Today he knew he had to be and Williams started with a workman like victory over the Malaysian Match Racing champion Hazwan Hazim Dermawan
He then lost to Frenchman Sébastien Col
(French Team and ALL4One) and Holmberg (Victory Challenge).
A moderately stressed but very determined Williams and his Team Pindar crew were 2-5, needing to win four out of four races in the round robin series.
"The mistakes we've made or problems we've had, have come in different races. It has not been all about the start. Right now we are doing the hard stuff well; it's just the simple things. We've been losing by small margins' said Williams.
"Of course we are all racing the conditions as well as the other crews. The tide lines are moving, you have to be very aware and very sharp, because one mistake and you lose.
"We've won four of seven starts but we've lost two races where we clearly won the start and that is a real concern. We have had a couple of umpire calls that could have gone a different way...but I guess everyone can say that.
"Two years ago we went through to the quarter-finals on four wins, last year on five. We will have to get to six wins; it's actually possible that someone could go out on six. We are just focussed on winning our next four races" concluded Williams.
But it was disaster for Williams in his match against Ben Ainslie
(GBR), earning a penalty in the pre-start. Team Pindar sailed hard, won a leg advantage on the left, but lost the match.
The bitterly disappointed World Champion said, "We think that's it for us; we can't make the cut. We are just going to keep trying and let's see what happens."
Quotes From The Boats
7-2. "Our teamwork has been good, the racing is very close."
6-3. "We are improving every day."
6-3. "All the wheels are turning, he boys are stoked."
5-4. "The race against Phil Robertson was exciting. We ran out of time; we tried to tangle with them but Phil and his crew did a good job beating us."
4-4. "The highlight of the day for us was beating Adam Minoprio."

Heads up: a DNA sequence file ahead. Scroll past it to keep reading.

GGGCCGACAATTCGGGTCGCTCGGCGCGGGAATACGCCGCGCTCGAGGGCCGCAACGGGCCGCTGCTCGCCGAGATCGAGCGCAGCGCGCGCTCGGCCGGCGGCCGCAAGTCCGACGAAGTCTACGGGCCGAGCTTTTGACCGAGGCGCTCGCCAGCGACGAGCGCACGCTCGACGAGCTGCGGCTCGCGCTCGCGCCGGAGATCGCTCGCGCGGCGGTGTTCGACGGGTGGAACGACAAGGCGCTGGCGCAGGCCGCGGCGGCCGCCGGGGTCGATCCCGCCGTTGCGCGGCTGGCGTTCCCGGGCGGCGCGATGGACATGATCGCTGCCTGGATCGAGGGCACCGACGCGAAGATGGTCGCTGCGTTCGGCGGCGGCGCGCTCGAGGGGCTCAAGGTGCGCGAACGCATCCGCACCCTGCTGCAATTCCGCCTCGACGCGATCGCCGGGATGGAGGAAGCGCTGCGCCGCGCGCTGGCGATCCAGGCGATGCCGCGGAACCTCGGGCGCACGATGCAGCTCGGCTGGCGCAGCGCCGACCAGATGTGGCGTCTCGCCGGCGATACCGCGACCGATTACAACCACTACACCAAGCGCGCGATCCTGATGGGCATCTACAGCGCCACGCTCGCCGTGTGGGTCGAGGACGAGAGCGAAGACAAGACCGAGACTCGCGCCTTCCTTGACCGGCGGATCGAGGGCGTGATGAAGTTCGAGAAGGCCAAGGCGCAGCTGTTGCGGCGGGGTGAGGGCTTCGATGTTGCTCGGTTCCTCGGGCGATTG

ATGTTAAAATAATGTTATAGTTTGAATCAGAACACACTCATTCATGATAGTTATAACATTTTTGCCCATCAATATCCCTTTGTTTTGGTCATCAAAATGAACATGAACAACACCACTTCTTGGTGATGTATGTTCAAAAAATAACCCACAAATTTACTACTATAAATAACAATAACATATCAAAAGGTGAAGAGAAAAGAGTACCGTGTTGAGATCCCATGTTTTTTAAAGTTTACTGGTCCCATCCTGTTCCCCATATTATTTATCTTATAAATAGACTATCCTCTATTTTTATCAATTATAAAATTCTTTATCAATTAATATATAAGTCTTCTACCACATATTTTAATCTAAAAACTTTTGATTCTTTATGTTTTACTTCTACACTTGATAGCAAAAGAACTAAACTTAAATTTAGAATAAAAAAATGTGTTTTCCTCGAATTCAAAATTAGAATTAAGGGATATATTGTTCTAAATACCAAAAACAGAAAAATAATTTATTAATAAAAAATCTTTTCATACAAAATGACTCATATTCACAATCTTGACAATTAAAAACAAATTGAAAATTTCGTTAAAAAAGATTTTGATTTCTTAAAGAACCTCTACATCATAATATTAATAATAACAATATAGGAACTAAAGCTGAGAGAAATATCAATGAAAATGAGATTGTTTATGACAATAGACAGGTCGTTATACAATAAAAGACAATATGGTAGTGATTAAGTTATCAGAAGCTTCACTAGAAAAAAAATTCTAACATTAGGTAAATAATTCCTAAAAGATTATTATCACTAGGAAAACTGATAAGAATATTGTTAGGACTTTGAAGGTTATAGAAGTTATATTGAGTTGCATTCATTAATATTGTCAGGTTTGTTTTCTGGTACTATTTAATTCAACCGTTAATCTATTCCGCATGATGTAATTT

4-4. "Some of these young fellows just do not respect their elders, the whole field is very, very tight. The last four flights tomorrow will be critical for all of us struggling to make the quarter-finals."
4-4. "We were 1-3 today. We are disappointed with our performance. We still have a job to do to make the quarter-finals."
4-5. "We had a disappointing day today, as we did yesterday. We have to do better."
3-6. "It's been a very big season for us and I think we are just tired. We had a couple of close races, but don't know the boats and course well enough, but we are looking to improve tomorrow."
Hazwan Hazim Dermawan
0-9. "We are too light [100kg] for strong conditions. We had trouble accelerating, we got some tips from Peter Gilmour and we will be better for this experience."
(GBR) Team Origin 7-2
(FRA) French Match Racing Team 6-3
(NZL) WAKA Racing Team 6-3
(SWE) Victory Challenge 5-4
(FRA) French Match Racing Team and ALL4ONE 5-3
(AUS) Mirsky Racing Team 5-3
(NZL) Emirates Team New Zealand and BlackMatch Racing 4-4
(AUS) YANMAR Racing 4-4
(FRA) French Match Racing Team 4-5
(GBR) Team Pindar 3-6
(ITA) Team Azzura 3-6
Hazwan Hazim Dermawan
(MAS) Taring Pelangi Team 0-9
ISAF Match Racing World Championship Leaderboard
(Top eight teams after Stage 8 of 9)
1. Adam Minoprio (NZL) ETNZ and BlackMatch Racing, 100 Points
2. Torvar Mirsky (AUS) Mirsky Racing Team, 88 Points
3. Ian Williams (GBR) Team Pindar, 75 Points
4. Mathieu Richard (FRA), French Match Racing Team Racing, 74 Points
5. Peter Gilmour (AUS) YANMAR, 71 Points
6. Ben Ainslie (GBR) Team Origin, 65 Points
7. Damien Iehl (FRA) French Match Racing Team, 48 Points
8. Sébastien Col (FRA) French Match Racing Team, 41 Points
The winner of the annual World Match Racing Tour is crowned as ISAF Match Racing World Champion. Find out more at www.sailing.org/matchworlds.